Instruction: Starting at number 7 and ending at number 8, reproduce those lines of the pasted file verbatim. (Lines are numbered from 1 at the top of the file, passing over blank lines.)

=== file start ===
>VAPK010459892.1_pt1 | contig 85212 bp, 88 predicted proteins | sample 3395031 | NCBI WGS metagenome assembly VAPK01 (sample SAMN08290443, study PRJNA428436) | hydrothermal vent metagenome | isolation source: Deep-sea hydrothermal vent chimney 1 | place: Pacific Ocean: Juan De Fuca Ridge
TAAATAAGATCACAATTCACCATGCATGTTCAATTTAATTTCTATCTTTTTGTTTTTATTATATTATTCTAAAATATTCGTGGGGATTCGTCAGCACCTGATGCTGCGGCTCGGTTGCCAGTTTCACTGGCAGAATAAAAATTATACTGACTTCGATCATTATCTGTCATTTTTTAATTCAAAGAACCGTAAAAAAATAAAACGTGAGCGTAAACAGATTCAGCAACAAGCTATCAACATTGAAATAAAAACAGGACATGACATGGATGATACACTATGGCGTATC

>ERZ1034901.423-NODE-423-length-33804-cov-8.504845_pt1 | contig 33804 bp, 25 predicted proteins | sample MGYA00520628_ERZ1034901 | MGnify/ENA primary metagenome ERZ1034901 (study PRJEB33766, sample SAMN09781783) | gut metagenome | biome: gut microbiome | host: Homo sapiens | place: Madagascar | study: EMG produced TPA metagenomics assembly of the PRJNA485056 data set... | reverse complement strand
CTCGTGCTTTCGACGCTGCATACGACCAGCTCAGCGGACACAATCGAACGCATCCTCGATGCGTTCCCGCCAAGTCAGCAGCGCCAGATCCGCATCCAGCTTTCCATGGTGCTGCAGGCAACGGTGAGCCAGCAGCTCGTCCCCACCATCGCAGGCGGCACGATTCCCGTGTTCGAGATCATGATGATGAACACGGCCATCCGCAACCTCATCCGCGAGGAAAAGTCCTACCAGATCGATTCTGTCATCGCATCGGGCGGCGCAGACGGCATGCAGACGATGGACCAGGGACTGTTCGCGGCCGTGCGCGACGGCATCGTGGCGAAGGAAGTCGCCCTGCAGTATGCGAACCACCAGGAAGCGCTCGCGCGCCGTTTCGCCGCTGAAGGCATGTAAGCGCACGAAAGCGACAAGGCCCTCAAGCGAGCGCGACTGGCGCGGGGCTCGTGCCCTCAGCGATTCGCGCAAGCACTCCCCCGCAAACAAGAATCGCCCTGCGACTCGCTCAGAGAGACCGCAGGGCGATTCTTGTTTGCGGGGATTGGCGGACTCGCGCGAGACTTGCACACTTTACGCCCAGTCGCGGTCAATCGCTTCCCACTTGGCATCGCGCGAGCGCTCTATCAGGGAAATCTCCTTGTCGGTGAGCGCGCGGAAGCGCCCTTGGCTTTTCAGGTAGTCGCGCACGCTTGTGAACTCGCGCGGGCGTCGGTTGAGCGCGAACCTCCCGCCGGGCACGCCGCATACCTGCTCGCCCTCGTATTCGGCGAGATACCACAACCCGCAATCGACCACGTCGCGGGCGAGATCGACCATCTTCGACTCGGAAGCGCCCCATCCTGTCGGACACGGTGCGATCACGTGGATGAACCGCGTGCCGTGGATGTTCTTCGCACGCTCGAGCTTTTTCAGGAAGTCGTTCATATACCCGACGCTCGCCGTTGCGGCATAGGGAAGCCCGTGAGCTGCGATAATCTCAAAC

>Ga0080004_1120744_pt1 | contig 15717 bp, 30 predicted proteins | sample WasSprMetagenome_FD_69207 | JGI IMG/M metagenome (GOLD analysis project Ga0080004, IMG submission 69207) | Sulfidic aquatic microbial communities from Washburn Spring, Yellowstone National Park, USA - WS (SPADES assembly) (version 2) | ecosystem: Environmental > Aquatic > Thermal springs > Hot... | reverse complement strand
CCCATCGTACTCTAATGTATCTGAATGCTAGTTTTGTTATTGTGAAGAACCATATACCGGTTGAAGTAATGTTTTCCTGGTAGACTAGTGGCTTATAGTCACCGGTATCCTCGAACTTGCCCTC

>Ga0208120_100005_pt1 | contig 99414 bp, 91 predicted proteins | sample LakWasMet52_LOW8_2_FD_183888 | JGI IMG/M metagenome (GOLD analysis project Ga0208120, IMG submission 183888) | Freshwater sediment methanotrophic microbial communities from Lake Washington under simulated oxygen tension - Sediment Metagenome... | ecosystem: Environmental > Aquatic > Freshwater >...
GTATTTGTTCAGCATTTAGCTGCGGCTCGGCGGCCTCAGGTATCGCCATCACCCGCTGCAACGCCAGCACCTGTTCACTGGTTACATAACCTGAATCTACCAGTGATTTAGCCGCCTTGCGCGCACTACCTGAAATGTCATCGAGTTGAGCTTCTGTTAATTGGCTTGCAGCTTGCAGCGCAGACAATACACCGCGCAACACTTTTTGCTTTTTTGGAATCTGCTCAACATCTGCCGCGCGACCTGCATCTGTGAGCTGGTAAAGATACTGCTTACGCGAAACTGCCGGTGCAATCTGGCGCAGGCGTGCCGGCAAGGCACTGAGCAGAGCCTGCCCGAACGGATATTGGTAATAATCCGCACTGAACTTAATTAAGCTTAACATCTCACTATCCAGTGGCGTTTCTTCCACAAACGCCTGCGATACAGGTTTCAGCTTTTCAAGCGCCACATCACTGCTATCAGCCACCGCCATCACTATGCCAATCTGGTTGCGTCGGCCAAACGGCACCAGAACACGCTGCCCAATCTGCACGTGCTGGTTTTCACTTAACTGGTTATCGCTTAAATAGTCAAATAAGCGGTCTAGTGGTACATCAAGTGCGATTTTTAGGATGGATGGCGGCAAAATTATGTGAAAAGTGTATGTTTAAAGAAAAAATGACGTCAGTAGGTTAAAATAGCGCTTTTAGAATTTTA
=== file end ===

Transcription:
>Ga0208120_100005_pt1 | contig 99414 bp, 91 predicted proteins | sample LakWasMet52_LOW8_2_FD_183888 | JGI IMG/M metagenome (GOLD analysis project Ga0208120, IMG submission 183888) | Freshwater sediment methanotrophic microbial communities from Lake Washington under simulated oxygen tension - Sediment Metagenome... | ecosystem: Environmental > Aquatic > Freshwater >...
GTATTTGTTCAGCATTTAGCTGCGGCTCGGCGGCCTCAGGTATCGCCATCACCCGCTGCAACGCCAGCACCTGTTCACTGGTTACATAACCTGAATCTACCAGTGATTTAGCCGCCTTGCGCGCACTACCTGAAATGTCATCGAGTTGAGCTTCTGTTAATTGGCTTGCAGCTTGCAGCGCAGACAATACACCGCGCAACACTTTTTGCTTTTTTGGAATCTGCTCAACATCTGCCGCGCGACCTGCATCTGTGAGCTGGTAAAGATACTGCTTACGCGAAACTGCCGGTGCAATCTGGCGCAGGCGTGCCGGCAAGGCACTGAGCAGAGCCTGCCCGAACGGATATTGGTAATAATCCGCACTGAACTTAATTAAGCTTAACATCTCACTATCCAGTGGCGTTTCTTCCACAAACGCCTGCGATACAGGTTTCAGCTTTTCAAGCGCCACATCACTGCTATCAGCCACCGCCATCACTATGCCAATCTGGTTGCGTCGGCCAAACGGCACCAGAACACGCTGCCCAATCTGCACGTGCTGGTTTTCACTTAACTGGTTATCGCTTAAATAGTCAAATAAGCGGTCTAGTGGTACATCAAGTGCGATTTTTAGGATGGATGGCGGCAAAATTATGTGAAAAGTGTATGTTTAAAGAAAAAATGACGTCAGTAGGTTAAAATAGCGCTTTTAGAATTTTA